Cocaine use as an independent predictor of seizures after aneurysmal subarachnoid hemorrhage

Tiffany R. Chang, Robert G. Kowalski, J. Ricardo Carhuapoma, Rafael J. Tamargo, Neeraj S. Naval

Research output: Contribution to journalArticlepeer-review

13 Scopus citations


Objective Seizures are relatively common after aneurysmal subarachnoid hemorrhage (aSAH). Seizure prophylaxis is controversial and is often based on risk stratification; middle cerebral artery (MCA) aneurysms, associated intracerebral hemorrhage (ICH), poor neurological grade, increased clot thickness, and cerebral infarction are considered highest risk for seizures. The purpose of this study was to evaluate the impact of recent cocaine use on seizure incidence following aSAH. Methods Prospectively collected data from aSAH patients admitted to 2 institutional neuroscience critical care units between 1991 and 2009 were reviewed. The authors analyzed factors that potentially affected the incidence of seizures, including patient demographic characteristics, poor clinical grade (Hunt and Hess Grade IV or V), medical comorbidities, associated ICH, intraventricular hemorrhage (IVH), hydrocephalus, aneurysm location, surgical clipping and cocaine use. They further studied the impact of these factors on "early" and "late" seizures (defined, respectively, as occurring before and after clipping/coiling). Results Of 1134 aSAH patients studied, 182 (16%) had seizures; 81 patients (7.1%) had early and 127 (11.2%) late seizures, with 26 having both. The seizure rate was significantly higher in cocaine users (37 [26%] of 142 patients) than in non-cocaine users (151 [15.2%] of 992 patients, p = 0.001). Eighteen cocaine-positive patients (12.7%) had early seizures compared with 6.6% of cocaine-negative patients (p = 0.003); 27 cocaine users (19%) had late seizures compared with 10.5% non-cocaine users (p = 0.001). Factors that showed a significant association with increased risk for seizure (early or late) on univariate analysis included younger age (< 40 years) (p = 0.009), poor clinical grade (p = 0.029), associated ICH (p = 0.007), and MCA aneurysm location (p < 0.001); surgical clipping was associated with late seizures (p = 0.004). Following multivariate analysis, age < 40 years (OR 2.04, 95% CI 1.355-3.058, p = 0.001), poor clinical grade (OR 1.62, 95% CI 1.124-2.336, p = 0.01), ICH (OR 1.95, 95% CI 1.164-3.273, p = 0.011), MCA aneurysm location (OR 3.3, 95% CI 2.237-4.854, p < 0.001), and cocaine use (OR 2.06, 95% CI 1.330-3.175, p = 0.001) independently predicted seizures. Conclusions Cocaine use confers a higher seizure risk following aSAH and should be considered during risk stratification for seizure prophylaxis and close neuromonitoring.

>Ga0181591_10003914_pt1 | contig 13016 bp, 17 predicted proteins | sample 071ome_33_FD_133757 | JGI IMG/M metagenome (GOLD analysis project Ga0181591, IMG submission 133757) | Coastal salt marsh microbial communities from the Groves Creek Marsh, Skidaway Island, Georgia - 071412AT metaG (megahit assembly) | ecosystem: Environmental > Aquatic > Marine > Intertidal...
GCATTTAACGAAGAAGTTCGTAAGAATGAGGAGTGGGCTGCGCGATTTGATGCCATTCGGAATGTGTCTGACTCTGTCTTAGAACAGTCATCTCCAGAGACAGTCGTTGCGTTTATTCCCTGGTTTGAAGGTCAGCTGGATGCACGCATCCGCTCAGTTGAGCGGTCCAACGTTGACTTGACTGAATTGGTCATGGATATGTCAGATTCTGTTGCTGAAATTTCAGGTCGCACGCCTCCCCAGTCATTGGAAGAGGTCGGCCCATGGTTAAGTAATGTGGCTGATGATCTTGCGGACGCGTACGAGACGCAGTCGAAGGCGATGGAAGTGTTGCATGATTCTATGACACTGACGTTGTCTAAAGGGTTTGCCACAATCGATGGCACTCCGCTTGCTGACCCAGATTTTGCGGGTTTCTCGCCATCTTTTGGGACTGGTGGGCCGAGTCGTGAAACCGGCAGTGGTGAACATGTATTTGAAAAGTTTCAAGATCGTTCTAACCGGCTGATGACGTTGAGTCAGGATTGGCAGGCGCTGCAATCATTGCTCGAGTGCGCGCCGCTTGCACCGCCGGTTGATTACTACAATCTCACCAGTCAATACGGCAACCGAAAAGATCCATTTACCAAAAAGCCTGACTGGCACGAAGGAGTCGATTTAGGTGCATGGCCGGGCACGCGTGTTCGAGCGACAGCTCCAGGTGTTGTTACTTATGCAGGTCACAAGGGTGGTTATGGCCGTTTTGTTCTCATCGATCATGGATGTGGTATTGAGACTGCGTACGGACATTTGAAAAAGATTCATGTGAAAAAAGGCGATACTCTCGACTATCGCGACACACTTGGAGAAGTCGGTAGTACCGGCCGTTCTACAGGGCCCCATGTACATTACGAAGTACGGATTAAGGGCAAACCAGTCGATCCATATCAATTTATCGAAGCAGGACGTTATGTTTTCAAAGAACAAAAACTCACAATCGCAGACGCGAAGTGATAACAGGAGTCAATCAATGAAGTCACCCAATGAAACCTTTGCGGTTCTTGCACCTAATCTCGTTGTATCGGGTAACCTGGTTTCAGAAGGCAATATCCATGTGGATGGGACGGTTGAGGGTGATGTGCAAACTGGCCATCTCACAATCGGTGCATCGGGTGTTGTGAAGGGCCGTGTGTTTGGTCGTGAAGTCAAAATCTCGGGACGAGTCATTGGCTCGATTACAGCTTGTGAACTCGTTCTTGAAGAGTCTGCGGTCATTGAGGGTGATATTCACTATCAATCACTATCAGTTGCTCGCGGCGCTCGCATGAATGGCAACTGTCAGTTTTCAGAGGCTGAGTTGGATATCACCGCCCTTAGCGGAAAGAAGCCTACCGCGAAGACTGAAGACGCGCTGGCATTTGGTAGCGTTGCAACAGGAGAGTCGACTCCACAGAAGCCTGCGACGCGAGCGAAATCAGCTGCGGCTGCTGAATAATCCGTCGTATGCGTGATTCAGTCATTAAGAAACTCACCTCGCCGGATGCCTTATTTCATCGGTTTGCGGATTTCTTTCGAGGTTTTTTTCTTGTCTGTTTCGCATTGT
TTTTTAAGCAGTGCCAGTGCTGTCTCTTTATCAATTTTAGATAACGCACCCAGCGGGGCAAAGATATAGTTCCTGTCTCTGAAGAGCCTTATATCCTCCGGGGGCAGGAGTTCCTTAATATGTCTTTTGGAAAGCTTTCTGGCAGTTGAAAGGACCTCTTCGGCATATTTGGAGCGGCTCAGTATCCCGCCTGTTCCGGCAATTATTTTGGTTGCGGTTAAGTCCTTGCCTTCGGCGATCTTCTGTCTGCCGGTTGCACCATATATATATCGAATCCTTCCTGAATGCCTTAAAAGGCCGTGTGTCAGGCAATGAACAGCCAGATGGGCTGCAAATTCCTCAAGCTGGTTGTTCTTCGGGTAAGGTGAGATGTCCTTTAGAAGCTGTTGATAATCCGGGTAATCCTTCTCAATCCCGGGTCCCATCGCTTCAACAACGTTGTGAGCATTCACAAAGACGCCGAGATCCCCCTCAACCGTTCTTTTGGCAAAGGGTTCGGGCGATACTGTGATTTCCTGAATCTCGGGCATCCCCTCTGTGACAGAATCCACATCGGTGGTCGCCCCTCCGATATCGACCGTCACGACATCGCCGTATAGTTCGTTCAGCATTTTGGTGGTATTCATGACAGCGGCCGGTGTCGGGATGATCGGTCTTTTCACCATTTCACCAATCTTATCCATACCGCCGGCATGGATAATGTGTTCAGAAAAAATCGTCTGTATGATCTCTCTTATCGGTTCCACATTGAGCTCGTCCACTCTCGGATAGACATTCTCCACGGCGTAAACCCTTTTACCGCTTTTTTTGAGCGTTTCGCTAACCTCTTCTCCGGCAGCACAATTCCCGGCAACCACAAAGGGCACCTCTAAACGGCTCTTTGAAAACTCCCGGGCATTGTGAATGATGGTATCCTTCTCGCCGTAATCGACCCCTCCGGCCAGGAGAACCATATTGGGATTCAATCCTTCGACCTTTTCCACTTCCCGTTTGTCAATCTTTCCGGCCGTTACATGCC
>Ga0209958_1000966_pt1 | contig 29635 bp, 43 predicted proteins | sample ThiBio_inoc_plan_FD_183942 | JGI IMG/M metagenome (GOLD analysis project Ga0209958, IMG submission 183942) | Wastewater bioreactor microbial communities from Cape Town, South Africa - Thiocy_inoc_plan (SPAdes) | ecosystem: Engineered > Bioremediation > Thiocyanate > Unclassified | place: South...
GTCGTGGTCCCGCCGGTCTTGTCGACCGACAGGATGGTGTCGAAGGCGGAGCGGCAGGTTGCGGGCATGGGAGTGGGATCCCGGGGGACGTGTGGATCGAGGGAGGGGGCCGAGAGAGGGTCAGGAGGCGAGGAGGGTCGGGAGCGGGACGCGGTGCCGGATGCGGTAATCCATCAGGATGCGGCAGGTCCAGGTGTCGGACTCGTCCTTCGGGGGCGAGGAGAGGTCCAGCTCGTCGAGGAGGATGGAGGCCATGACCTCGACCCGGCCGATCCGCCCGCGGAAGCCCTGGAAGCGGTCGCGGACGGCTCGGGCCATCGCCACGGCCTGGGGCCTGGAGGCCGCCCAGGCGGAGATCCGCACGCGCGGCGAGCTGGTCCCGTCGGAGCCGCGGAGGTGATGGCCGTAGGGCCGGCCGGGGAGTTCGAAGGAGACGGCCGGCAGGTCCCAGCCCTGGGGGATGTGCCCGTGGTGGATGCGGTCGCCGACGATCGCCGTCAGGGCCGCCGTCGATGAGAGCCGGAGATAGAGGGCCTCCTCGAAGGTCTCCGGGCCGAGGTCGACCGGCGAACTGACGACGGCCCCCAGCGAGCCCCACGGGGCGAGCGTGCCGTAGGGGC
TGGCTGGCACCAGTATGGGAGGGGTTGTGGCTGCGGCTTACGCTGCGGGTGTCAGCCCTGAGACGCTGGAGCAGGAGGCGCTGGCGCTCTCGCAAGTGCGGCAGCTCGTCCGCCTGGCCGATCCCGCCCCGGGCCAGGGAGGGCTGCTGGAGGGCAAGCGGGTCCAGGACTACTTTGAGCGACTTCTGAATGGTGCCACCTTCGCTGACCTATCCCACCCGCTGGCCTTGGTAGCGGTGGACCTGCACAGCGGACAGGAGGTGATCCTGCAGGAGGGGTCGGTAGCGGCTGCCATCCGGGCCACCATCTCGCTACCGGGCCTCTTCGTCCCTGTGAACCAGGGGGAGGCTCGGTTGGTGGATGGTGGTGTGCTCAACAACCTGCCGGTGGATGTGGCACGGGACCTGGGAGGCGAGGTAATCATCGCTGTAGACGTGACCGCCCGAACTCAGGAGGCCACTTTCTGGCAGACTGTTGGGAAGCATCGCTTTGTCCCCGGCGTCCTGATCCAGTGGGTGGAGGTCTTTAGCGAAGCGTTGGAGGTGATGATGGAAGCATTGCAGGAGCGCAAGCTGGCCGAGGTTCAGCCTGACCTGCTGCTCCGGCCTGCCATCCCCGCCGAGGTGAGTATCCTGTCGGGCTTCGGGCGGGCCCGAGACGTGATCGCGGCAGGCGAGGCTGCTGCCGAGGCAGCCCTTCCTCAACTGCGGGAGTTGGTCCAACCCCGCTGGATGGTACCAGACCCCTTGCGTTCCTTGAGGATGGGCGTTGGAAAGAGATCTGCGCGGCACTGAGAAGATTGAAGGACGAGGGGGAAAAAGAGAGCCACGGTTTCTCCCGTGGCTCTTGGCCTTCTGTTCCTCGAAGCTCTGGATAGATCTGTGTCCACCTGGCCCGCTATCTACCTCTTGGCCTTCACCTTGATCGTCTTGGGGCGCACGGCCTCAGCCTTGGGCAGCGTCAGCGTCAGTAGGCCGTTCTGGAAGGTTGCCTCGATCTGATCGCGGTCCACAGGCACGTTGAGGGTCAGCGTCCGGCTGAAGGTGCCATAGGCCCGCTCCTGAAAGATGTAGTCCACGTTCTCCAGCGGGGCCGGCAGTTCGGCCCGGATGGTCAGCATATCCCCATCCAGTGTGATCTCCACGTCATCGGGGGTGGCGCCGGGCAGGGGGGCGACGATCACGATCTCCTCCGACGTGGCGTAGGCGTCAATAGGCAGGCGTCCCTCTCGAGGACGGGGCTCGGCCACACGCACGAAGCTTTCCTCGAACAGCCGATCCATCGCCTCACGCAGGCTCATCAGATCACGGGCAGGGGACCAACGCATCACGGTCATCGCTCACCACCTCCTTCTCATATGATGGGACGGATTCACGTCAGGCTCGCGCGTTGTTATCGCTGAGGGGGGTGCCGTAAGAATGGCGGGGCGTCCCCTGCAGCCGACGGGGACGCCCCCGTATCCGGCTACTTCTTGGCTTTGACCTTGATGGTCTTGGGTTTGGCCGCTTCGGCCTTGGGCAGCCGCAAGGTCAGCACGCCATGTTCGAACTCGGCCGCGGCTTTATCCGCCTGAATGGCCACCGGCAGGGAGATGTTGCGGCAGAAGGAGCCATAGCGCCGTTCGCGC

Original languageEnglish (US)
Pages (from-to)730-735
Number of pages6
JournalJournal of neurosurgery
Issue number3
StatePublished - Mar 2016


  • Aneurysm
  • Antiepileptic medication
  • Cocaine
  • Seizure
  • Seizure prophylaxis
  • Subarachnoid hemorrhage
  • Vascular disorders

ASJC Scopus subject areas

  • Surgery
  • Clinical Neurology


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